Gallerist as publisher: a critical history from 1900 to the present
Madden, Allan Charles
MetadataShow full item record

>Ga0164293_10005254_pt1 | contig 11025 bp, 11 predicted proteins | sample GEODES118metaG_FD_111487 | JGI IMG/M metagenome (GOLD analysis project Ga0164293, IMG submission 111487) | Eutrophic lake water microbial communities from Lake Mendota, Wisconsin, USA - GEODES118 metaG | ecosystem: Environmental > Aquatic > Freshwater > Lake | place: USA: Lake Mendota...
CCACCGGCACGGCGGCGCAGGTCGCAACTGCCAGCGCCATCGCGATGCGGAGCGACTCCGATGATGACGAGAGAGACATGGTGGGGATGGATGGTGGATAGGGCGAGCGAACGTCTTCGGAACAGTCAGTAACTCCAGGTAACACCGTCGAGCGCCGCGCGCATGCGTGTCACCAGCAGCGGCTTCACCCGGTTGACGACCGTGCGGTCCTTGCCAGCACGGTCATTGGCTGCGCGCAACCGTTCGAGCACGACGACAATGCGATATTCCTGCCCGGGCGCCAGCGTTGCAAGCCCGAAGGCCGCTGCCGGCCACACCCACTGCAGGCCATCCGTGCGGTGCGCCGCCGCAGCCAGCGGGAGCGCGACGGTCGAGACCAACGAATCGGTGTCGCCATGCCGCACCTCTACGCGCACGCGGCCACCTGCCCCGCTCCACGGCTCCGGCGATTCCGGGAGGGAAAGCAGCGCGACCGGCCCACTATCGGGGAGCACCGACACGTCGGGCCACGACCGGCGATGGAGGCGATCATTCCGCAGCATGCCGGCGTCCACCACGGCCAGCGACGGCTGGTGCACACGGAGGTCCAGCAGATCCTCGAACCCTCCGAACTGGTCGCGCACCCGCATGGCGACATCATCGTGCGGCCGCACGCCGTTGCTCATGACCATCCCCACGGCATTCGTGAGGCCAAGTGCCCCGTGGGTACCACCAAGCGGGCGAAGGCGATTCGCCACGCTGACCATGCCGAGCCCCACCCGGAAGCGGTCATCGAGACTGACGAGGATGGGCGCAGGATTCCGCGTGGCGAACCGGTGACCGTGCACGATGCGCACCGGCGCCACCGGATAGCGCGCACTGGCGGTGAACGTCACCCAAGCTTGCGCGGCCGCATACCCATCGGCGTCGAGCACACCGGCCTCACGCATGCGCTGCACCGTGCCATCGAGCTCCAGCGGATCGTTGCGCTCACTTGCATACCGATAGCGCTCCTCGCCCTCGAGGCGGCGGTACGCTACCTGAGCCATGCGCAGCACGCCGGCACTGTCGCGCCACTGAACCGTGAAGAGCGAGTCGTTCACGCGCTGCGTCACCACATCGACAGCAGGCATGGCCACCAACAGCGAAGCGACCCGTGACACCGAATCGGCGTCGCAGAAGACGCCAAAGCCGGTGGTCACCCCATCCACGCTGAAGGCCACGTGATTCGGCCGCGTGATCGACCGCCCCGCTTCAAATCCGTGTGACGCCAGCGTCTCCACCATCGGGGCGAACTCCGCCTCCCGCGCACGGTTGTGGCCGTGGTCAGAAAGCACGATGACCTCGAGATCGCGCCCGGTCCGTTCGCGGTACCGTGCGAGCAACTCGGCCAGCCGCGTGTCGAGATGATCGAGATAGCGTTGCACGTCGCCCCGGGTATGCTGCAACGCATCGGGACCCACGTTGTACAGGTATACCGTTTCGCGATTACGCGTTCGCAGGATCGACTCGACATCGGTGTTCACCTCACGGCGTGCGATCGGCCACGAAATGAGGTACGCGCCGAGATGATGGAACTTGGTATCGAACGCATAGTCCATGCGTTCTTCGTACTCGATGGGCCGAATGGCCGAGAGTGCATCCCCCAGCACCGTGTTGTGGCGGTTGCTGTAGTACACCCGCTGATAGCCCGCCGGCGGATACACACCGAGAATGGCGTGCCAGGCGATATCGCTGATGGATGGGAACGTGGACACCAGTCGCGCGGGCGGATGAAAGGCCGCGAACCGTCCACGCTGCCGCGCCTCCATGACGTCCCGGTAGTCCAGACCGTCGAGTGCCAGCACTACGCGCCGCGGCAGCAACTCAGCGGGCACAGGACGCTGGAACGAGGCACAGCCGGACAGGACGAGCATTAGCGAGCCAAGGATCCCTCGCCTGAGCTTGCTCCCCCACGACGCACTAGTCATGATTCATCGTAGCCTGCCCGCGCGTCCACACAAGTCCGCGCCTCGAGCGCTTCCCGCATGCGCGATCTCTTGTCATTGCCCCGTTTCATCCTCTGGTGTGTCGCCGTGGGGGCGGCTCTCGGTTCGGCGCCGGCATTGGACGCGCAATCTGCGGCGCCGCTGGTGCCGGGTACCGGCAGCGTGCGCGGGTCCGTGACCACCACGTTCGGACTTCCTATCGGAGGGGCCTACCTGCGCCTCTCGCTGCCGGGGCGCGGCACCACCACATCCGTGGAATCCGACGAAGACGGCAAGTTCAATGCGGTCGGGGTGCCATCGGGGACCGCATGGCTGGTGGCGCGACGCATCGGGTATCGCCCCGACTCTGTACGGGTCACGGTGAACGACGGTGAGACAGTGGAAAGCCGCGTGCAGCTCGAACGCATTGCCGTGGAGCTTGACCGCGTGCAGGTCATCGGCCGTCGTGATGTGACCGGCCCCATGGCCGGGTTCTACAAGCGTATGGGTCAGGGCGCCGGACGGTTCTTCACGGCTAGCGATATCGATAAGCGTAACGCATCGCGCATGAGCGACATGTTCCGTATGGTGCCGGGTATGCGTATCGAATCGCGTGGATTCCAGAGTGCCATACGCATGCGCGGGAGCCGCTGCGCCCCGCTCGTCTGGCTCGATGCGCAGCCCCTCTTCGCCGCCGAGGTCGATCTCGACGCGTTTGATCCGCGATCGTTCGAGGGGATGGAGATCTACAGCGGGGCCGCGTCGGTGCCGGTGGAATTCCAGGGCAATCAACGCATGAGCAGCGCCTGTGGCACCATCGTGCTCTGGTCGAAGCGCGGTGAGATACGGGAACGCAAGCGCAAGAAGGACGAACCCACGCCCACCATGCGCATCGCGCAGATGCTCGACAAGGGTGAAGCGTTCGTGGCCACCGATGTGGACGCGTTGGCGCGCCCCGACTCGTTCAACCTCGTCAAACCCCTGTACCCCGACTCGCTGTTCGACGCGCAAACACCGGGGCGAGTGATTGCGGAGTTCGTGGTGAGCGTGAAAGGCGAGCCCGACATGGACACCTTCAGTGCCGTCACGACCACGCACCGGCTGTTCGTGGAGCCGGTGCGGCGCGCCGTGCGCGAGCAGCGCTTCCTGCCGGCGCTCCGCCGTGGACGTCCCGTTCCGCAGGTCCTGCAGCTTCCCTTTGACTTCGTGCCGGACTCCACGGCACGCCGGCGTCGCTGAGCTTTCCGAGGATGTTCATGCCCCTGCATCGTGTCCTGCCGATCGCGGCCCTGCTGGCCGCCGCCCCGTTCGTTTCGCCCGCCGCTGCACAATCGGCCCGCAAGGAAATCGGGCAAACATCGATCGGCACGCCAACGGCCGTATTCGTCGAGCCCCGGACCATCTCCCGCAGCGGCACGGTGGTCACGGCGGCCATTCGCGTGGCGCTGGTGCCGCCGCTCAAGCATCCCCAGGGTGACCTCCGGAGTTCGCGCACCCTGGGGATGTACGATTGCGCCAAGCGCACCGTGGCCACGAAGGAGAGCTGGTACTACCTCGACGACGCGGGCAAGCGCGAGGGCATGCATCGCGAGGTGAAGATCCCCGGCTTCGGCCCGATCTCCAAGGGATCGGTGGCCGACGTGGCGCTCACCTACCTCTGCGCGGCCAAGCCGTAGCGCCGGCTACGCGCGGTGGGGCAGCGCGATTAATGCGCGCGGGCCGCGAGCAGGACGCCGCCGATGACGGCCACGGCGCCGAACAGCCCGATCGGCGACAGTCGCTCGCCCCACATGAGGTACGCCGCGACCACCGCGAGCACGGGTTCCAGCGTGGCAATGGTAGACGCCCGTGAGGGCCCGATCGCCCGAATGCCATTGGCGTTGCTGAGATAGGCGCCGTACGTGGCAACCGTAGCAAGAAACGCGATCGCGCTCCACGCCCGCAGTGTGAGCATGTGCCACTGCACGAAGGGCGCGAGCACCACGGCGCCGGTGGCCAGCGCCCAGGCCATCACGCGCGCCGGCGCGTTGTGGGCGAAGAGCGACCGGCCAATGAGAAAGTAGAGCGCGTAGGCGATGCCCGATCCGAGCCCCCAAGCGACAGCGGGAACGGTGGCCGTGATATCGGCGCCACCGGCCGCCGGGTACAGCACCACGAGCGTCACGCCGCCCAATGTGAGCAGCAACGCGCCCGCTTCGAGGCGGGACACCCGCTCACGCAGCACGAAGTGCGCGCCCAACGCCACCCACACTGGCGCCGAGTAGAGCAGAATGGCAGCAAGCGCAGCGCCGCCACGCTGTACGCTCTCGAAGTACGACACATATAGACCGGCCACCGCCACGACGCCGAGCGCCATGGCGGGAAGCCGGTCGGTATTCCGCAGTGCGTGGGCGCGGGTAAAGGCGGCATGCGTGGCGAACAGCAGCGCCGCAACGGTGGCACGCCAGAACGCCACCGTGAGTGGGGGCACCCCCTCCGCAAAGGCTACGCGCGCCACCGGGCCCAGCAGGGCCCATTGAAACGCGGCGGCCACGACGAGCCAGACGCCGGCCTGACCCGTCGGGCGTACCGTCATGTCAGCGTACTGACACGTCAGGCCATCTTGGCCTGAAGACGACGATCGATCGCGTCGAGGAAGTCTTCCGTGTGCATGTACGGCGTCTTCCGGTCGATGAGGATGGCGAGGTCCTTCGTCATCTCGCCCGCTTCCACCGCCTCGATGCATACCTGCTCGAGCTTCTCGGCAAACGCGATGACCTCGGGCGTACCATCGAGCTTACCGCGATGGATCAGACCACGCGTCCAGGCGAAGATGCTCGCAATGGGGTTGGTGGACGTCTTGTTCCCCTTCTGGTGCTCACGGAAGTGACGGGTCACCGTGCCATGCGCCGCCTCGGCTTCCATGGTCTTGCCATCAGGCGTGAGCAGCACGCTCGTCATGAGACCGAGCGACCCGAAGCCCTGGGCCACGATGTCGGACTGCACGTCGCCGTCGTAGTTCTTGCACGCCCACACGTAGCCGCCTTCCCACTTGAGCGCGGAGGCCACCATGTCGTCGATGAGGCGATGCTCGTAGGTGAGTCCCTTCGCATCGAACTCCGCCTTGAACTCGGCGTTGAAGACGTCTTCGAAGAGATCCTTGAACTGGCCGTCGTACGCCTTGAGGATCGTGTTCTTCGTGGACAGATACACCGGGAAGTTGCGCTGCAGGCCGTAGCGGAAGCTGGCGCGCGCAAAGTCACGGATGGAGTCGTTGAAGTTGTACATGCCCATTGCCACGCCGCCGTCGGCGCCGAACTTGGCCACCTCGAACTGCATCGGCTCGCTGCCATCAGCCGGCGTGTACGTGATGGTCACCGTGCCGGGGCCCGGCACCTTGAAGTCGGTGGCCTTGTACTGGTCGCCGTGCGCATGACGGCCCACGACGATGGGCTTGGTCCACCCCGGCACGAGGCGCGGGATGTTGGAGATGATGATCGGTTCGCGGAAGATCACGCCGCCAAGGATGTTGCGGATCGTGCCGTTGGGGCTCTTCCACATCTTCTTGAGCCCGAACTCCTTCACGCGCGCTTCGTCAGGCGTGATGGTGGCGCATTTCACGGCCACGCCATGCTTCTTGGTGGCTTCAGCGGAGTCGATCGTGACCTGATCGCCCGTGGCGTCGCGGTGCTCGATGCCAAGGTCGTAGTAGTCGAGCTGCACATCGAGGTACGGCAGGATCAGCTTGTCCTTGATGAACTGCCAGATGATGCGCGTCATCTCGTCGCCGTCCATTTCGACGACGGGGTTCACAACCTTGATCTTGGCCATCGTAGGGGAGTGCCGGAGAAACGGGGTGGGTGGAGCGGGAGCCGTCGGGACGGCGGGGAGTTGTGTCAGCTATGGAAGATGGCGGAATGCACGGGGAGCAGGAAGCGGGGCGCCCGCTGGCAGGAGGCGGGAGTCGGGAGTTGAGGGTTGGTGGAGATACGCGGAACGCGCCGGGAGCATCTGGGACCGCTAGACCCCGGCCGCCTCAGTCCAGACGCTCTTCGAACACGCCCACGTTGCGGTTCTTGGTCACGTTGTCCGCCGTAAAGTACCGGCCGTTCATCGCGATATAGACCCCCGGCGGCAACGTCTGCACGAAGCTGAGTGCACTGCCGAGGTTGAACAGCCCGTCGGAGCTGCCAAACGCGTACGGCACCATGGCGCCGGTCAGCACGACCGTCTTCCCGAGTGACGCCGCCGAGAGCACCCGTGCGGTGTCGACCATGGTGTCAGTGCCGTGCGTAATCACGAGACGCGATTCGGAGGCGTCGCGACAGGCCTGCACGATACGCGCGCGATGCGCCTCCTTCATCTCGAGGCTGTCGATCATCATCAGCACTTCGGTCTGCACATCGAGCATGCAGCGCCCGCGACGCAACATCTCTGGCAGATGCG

This thesis presents a critical history of the gallerist as publisher from 1900 to the present. Through a series of case studies of gallerists and their publications, I chart the forms and functions that gallery publishing has taken over the last century and explore the key relationships and issues within this strand of publishing practice. Despite diversity in the content, publishing context, and means of producing these publications, I argue that the history of publishing by gallerists is characterised by the overarching themes of promotion, innovation, collaboration, and democratisation. I explore these themes across a chronological structure, focusing on selected examples of significant and sustained publishing activity led by gallerists from 1900 to the present day in Europe and North America. Beginning in 1900 with the livres d’artiste of Ambroise Vollard and Daniel-Henry Kahnweiler in Paris, I explore the reasons why gallerists were motivated to publish and how publishing became an essential facet of a gallerist’s professional practice. I follow with case studies of publications by gallerists Jeanne Bucher, Aimé Maeght, Seth Siegelaub and David Zwirner. The five chapters of the thesis are structured in order to allow for both a thorough analysis of an individual publication or publishing series as well as an examination of the contemporary publishing context within which they were produced. In my selection of case studies, I analyse examples that demonstrate the various forms and functions of publishing produced by gallerists: the livre d’artiste; the artists’ novel; the gallery magazine; the catalogue as exhibition; and books of art writing. Accompanying these individual case studies is a broader analysis of the ways in which gallerists both influenced and took inspiration from the wider context of art publishing. Despite the wealth of research on the history of artists’ books and magazines in the twentieth century, this thesis forms the first scholarly account of the impact of gallerist publishing on the development of modern and contemporary art publishing. I draw on existing research in the wider field of art publishing and combine it with interviews, archival material and personal accounts of the gallerists in order to re-evaluate the significance of gallerists and their publications in the history of art publishing. While I have consulted a number of archives and exhibitions over the course of this project, at the core of my research are the collections held by the Scottish National Gallery of Modern Art Library and Archive and the thesis is intended, in large part, to reflect the nature of those collections.